The Emergence of Delayed 1031 Exchanges
In the late 1970's, the famous Starker court case paved the way for new regulations that now allow for non-simultaneous "Starker" or delayed exchanges under IRC Section §1031. But even with the changes that evolved from this legal decision, many people are still misled by the term “exchange”. They erroneously think that it requires a simultaneous swap or trade. In fact, with the evolution driven by the Starker decision, an exchange now simply allows for a non-taxable or §1031 tax deferred rollover of sale proceeds into new investment property.
The post Starker regulations provided for two major innovations:
1. The establishment of a Qualified Intermediary (QI) - a neutral third party whose role is to create 'safe harbor' procedures for the tax-deferred sale of a real property asset.
Much like the concept of the Individual Retirement Account (IRA), where taxes are deferred until cash is received by the taxpayer, the Qualified Intermediary (QI) acts like an "IRA holder". They prevent the seller/exchanger from receiving sales proceeds (cash).
The QI becomes a part of the transaction by acting as the 'substitute seller' - arranging for the cash to be forwarded from the Relinquished property to purchase the Replacement property. The QI also provides the documentation that is required for the tax deferral. When these procedures are carefully followed, the IRS treats the transaction as part of one continuous investment, and not as a taxable sale.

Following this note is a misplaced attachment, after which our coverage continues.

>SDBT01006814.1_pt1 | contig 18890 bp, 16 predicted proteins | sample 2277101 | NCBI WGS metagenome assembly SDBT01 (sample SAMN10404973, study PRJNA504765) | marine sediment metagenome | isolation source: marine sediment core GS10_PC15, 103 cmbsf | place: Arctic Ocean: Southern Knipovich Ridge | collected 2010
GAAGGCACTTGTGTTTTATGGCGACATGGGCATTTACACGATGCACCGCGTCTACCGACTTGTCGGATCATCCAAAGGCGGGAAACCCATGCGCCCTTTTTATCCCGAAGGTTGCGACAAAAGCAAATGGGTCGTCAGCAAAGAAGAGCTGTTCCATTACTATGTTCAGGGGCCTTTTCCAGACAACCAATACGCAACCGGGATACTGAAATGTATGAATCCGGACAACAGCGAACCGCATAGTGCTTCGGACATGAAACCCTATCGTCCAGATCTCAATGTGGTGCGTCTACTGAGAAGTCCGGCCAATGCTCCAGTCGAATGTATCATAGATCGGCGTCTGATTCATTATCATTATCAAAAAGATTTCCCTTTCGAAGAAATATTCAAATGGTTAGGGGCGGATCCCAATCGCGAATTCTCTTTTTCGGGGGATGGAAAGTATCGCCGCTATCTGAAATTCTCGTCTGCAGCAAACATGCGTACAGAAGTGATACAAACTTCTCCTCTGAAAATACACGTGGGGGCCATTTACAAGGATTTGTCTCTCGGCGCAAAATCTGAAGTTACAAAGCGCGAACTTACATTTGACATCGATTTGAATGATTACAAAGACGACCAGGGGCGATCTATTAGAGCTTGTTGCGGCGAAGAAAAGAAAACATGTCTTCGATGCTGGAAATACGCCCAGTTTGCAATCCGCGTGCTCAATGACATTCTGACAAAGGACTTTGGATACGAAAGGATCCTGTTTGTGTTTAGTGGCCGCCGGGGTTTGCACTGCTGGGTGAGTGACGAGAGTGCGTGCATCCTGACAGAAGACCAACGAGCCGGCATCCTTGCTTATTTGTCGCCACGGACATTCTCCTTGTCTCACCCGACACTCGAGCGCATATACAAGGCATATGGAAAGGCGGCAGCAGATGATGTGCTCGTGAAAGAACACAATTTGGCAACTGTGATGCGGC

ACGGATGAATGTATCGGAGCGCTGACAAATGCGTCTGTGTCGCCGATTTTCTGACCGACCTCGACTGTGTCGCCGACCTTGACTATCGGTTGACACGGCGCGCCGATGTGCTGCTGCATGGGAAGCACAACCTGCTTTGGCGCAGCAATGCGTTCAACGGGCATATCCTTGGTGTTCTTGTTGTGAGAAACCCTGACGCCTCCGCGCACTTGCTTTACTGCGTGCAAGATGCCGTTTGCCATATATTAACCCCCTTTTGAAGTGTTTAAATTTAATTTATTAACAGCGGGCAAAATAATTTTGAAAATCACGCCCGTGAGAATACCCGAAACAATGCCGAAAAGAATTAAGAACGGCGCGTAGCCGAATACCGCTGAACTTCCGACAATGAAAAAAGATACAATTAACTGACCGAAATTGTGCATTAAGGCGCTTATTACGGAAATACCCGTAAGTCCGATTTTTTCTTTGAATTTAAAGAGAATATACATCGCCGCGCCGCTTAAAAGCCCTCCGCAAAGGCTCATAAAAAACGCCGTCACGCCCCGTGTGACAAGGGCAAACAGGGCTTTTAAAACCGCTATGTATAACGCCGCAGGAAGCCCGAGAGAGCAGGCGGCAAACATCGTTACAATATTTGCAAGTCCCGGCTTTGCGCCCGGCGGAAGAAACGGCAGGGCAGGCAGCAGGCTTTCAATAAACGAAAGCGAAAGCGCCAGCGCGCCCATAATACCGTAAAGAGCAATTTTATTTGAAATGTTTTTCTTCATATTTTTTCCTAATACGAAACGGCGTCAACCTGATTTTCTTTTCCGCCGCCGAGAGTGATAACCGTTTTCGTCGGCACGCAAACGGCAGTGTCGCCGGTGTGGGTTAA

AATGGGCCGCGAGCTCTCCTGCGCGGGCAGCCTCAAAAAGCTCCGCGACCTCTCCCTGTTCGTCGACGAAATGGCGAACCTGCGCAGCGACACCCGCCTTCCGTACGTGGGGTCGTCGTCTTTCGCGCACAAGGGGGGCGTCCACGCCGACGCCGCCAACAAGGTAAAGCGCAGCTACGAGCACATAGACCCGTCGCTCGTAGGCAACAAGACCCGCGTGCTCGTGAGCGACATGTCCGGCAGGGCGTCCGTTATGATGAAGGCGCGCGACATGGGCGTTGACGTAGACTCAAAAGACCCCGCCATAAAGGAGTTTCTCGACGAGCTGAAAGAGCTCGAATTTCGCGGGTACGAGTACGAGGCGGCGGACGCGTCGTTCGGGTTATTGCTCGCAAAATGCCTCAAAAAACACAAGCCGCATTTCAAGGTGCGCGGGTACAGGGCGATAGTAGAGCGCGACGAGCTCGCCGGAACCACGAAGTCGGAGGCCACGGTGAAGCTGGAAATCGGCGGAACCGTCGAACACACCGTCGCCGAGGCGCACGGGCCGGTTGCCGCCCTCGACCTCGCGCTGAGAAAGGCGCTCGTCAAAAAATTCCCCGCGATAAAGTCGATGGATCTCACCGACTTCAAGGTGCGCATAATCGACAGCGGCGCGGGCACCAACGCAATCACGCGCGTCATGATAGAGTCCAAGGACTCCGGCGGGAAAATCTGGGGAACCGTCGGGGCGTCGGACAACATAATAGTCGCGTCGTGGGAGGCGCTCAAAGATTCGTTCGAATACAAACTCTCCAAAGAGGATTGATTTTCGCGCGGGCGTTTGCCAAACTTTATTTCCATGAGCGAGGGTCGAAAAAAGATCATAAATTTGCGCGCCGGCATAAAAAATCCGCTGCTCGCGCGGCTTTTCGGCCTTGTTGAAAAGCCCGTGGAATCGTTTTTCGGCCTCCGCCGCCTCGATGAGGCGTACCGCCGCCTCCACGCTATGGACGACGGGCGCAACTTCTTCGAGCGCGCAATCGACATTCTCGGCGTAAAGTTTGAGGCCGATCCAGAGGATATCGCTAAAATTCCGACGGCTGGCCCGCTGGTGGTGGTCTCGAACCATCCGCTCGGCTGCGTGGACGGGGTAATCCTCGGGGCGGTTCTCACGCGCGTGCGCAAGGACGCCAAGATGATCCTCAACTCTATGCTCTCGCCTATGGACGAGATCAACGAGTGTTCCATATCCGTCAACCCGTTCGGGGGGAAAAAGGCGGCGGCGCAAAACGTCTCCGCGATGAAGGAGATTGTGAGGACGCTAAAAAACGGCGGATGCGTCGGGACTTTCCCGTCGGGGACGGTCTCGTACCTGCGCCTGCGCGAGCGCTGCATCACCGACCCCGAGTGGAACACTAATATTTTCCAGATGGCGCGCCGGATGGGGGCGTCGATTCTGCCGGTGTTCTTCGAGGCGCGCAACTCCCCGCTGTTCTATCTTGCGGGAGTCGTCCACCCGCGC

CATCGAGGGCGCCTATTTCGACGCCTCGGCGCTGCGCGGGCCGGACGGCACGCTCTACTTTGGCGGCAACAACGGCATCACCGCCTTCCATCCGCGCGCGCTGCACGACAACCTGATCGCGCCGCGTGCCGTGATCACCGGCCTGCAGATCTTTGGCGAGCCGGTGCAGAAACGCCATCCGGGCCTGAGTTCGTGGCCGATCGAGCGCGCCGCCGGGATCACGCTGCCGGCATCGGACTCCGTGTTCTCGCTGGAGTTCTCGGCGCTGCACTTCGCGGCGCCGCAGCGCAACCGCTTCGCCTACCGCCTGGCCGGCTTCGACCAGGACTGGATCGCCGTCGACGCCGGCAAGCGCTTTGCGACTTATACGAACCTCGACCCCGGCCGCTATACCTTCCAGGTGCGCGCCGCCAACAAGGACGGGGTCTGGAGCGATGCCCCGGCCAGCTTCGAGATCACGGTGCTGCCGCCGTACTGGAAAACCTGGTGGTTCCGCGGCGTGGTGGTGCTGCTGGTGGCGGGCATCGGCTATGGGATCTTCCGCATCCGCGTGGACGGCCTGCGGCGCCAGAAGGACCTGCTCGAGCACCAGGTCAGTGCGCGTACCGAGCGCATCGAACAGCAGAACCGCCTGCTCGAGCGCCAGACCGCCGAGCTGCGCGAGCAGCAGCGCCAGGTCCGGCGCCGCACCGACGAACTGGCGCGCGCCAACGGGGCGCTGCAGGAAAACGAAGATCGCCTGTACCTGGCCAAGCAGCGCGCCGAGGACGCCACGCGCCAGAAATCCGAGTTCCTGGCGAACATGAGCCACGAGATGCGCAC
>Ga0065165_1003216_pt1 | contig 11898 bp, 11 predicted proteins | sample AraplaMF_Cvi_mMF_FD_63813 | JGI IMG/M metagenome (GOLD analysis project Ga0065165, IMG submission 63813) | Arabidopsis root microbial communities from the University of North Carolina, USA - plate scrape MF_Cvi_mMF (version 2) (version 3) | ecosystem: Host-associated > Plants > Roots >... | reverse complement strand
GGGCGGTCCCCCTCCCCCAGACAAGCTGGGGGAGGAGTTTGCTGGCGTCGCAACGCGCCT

2. Providing the investor with a period of time to find and acquire a suitable Replacement property
The exchanger must identify possible Replacement property(s) within 45 days of the sale of their Relinquished property. They also have up to 180 days from the original sale to purchase a Replacement property. This new delay from sale to purchase with an exchange has made the possibility of finding suitable Replacement property much more likely, dramatically increasing the popularity of IRC §1031.
Summing It Up - Why Exchange Property?
The reason investors exchange property is simple: they want to legally defer paying tax on gains incurred by the sale of a property. Capital gain taxes are triggered upon the sale of either appreciated or depreciated assets.
This 1031 method of conserving capital assets is available to all taxpayers. Just as the IRA account protects investor's savings from unnecessary taxation until the savings are converted to income, the IRC §1031 exchange can act as a shelter for those investors' who use real estate as their retirement vehicle.
Please keep in mind that if there is no gain, there is no reason to do an exchange of properties under Section 1031. However you also need to keep in mind that taxes are paid on capital gains, not just on cash profits.
Even with no profit, there are often many circumstances where there are significant taxes owed on a gain with the sale of an asset. Many times these transactions produce no cash with which to pay those taxes.
For example, we often see this when:
1) the gain from an earlier property exchange was deferred into a current property that is being sold or,
2) depreciation benefits have substantially reduced the basis of a current property – leaving a situation where selling it even at a small loss could still trigger 15% - 25% or more after combined federal and state taxes.